The transmit duty cycle makes a big difference in the power level you can use. A duty cycle of 10% means you can transmit at a 10db higher level than a 100% application. The specific application makes a big difference.

Specific power reduction command is AT+WP:

AT+WP=<n1><n2>,<n3>,<n4>,<n5>

Where,

n1 - Reduce the power in gain steps from the maximum power for 802.11b rates: 1, 2, 5.5, 11M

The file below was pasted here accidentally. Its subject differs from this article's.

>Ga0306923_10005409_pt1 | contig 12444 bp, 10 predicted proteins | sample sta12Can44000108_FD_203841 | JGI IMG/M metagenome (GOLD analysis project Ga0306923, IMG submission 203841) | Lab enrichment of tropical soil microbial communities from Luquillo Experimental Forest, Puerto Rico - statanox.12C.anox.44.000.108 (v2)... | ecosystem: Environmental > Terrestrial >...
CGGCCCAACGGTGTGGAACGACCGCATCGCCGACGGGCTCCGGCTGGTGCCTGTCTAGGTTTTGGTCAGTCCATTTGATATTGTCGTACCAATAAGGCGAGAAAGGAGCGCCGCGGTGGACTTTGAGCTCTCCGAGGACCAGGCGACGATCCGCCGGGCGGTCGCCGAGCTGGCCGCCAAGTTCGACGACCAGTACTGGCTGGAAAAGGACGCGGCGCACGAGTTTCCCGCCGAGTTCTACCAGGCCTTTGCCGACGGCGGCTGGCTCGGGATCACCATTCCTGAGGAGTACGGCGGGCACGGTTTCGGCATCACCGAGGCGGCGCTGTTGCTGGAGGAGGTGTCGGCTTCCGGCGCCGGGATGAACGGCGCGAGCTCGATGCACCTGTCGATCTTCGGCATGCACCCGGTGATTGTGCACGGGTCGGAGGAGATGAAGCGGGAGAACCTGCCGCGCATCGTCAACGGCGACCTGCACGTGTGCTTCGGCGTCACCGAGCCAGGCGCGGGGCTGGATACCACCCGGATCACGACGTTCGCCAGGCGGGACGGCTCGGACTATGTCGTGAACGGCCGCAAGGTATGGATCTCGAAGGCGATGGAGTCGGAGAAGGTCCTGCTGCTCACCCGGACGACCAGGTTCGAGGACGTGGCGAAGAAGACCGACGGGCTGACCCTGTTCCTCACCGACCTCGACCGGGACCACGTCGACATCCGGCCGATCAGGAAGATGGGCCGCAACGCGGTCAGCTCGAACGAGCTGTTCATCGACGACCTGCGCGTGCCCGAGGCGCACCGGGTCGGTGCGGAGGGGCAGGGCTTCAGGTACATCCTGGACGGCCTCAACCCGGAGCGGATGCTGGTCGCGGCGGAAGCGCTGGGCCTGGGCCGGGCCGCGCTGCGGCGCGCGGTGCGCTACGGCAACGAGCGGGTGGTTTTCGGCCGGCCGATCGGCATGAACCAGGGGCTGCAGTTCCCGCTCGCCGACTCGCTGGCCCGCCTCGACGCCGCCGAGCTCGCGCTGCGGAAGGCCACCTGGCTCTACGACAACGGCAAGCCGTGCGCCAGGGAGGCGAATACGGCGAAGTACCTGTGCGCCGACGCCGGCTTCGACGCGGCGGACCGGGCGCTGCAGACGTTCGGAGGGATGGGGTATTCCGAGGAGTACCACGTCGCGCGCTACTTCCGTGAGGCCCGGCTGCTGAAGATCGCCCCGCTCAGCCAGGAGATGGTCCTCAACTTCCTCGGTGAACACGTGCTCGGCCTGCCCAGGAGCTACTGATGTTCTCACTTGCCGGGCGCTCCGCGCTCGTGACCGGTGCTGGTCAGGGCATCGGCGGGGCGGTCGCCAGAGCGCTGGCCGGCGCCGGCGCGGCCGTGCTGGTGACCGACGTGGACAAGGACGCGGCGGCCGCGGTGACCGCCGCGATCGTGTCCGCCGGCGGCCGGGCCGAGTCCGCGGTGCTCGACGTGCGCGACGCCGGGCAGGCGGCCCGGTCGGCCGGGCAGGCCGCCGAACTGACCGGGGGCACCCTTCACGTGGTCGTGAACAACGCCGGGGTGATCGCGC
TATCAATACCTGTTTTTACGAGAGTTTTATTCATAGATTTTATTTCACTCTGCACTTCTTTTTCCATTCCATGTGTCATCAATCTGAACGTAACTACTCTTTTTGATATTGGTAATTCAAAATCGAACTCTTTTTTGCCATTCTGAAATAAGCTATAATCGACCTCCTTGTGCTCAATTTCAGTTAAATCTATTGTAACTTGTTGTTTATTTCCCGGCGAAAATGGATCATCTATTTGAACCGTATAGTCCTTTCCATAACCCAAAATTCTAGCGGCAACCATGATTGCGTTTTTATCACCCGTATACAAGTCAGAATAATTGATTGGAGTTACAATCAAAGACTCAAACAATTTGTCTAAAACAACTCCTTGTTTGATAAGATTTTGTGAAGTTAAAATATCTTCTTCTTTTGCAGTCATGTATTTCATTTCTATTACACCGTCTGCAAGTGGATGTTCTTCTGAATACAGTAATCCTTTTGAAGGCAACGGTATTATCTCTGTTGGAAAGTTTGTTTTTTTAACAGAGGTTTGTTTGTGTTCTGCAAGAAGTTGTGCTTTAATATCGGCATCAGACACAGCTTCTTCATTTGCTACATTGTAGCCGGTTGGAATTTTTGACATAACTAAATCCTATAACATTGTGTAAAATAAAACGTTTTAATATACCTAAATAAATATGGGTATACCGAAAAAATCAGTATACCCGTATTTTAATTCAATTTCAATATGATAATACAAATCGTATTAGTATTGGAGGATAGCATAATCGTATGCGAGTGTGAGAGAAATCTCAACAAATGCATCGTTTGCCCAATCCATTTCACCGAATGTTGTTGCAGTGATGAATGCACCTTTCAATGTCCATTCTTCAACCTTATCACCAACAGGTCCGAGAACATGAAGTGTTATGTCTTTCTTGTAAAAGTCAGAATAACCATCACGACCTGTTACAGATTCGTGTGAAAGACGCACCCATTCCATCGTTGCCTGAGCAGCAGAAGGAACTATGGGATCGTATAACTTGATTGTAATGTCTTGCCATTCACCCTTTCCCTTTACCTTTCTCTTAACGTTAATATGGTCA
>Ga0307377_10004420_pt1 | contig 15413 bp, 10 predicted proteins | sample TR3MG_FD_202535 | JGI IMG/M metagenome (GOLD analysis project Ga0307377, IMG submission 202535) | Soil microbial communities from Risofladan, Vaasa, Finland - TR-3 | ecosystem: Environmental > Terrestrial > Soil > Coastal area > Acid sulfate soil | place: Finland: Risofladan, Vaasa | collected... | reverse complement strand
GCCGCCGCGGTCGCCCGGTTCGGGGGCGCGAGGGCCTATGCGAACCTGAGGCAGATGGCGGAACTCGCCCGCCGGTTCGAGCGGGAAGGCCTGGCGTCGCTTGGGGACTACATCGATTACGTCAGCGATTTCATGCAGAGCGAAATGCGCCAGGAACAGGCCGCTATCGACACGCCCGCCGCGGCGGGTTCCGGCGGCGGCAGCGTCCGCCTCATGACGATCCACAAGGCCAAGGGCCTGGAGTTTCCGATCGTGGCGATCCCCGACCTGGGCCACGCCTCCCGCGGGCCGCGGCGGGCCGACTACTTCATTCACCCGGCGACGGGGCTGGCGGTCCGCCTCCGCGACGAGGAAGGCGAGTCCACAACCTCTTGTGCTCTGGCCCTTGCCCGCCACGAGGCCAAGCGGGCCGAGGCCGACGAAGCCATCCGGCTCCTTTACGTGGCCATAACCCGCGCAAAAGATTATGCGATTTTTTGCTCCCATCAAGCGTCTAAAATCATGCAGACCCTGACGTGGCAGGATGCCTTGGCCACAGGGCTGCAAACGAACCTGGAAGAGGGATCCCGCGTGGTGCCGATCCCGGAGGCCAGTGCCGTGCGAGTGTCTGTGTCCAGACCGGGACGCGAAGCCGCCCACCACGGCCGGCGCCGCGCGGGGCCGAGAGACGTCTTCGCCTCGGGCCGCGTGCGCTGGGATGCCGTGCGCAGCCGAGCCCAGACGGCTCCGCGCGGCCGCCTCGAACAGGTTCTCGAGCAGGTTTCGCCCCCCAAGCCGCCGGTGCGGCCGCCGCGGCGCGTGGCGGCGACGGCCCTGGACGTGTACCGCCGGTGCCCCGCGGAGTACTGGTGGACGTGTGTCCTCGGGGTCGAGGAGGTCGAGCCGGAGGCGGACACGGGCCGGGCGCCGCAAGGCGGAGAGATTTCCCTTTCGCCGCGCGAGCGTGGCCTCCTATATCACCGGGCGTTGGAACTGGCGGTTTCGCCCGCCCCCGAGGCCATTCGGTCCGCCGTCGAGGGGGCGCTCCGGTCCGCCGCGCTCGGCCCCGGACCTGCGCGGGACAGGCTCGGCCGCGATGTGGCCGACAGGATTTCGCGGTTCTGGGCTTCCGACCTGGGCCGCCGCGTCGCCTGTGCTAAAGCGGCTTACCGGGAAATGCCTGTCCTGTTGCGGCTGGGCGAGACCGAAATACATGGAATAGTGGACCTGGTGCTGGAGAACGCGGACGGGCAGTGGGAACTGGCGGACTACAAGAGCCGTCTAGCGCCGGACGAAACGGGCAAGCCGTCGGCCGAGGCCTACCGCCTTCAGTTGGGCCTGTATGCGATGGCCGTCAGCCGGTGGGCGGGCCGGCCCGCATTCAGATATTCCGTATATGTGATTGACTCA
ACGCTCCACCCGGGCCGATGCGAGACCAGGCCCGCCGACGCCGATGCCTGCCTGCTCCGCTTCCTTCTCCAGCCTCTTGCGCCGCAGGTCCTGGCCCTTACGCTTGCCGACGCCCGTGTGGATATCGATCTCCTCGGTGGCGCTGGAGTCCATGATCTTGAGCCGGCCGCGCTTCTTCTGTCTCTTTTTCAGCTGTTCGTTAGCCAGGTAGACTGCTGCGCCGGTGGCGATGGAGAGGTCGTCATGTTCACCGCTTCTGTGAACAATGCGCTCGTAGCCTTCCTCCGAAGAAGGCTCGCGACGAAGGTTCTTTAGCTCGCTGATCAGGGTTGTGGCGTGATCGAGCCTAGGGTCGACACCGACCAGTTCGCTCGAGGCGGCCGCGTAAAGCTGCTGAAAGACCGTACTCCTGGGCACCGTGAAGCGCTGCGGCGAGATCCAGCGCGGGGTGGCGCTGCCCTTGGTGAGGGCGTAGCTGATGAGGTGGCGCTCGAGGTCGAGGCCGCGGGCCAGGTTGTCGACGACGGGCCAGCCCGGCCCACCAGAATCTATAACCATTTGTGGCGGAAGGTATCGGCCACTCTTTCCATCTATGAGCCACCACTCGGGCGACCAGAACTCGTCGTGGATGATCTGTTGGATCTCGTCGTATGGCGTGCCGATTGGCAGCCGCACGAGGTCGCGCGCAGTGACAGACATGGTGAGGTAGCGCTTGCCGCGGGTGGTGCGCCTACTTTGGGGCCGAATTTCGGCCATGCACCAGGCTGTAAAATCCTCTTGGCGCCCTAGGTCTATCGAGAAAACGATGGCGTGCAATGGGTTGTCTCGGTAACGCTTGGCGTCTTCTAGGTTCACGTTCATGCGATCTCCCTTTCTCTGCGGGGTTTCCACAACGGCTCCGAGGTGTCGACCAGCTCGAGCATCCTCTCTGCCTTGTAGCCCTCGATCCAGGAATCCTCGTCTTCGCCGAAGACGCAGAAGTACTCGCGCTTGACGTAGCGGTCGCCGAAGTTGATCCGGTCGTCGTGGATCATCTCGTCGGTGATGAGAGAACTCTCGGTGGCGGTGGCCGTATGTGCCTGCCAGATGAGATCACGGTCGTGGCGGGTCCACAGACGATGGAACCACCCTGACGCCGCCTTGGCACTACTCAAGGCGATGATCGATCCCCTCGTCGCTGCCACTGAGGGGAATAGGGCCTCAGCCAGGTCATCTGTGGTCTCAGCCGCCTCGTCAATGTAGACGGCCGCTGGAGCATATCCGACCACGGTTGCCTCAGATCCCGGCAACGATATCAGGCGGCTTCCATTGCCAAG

n2 - Reduce the power in gain steps from the maximum power for 802.11g_low rates: 6, 9, 12, 18M

n3 - Reduce the power in gain steps from the maximum power for 802.1111g_hi rates: 24, 36, 48, 54M

n4 - Reduce the power in gain steps from the maximum power for 802.11n_low rates: MCS 0, 1, 2, 3

n5 - Reduce the power in gain steps from the maximum power for 802.11n_hi rates: MCS 4, 5, 6, 7

** **

__Example:__

AT+WP=0,0,0,0,2

This will reduce high 802.11n rates by 2 gain steps, and leave other rates at their GCT (Gain Control Table) maximum.

The gain step size averages about 1.6db per step, at least for the first few steps of reduction. Beyond that, it is not well tested.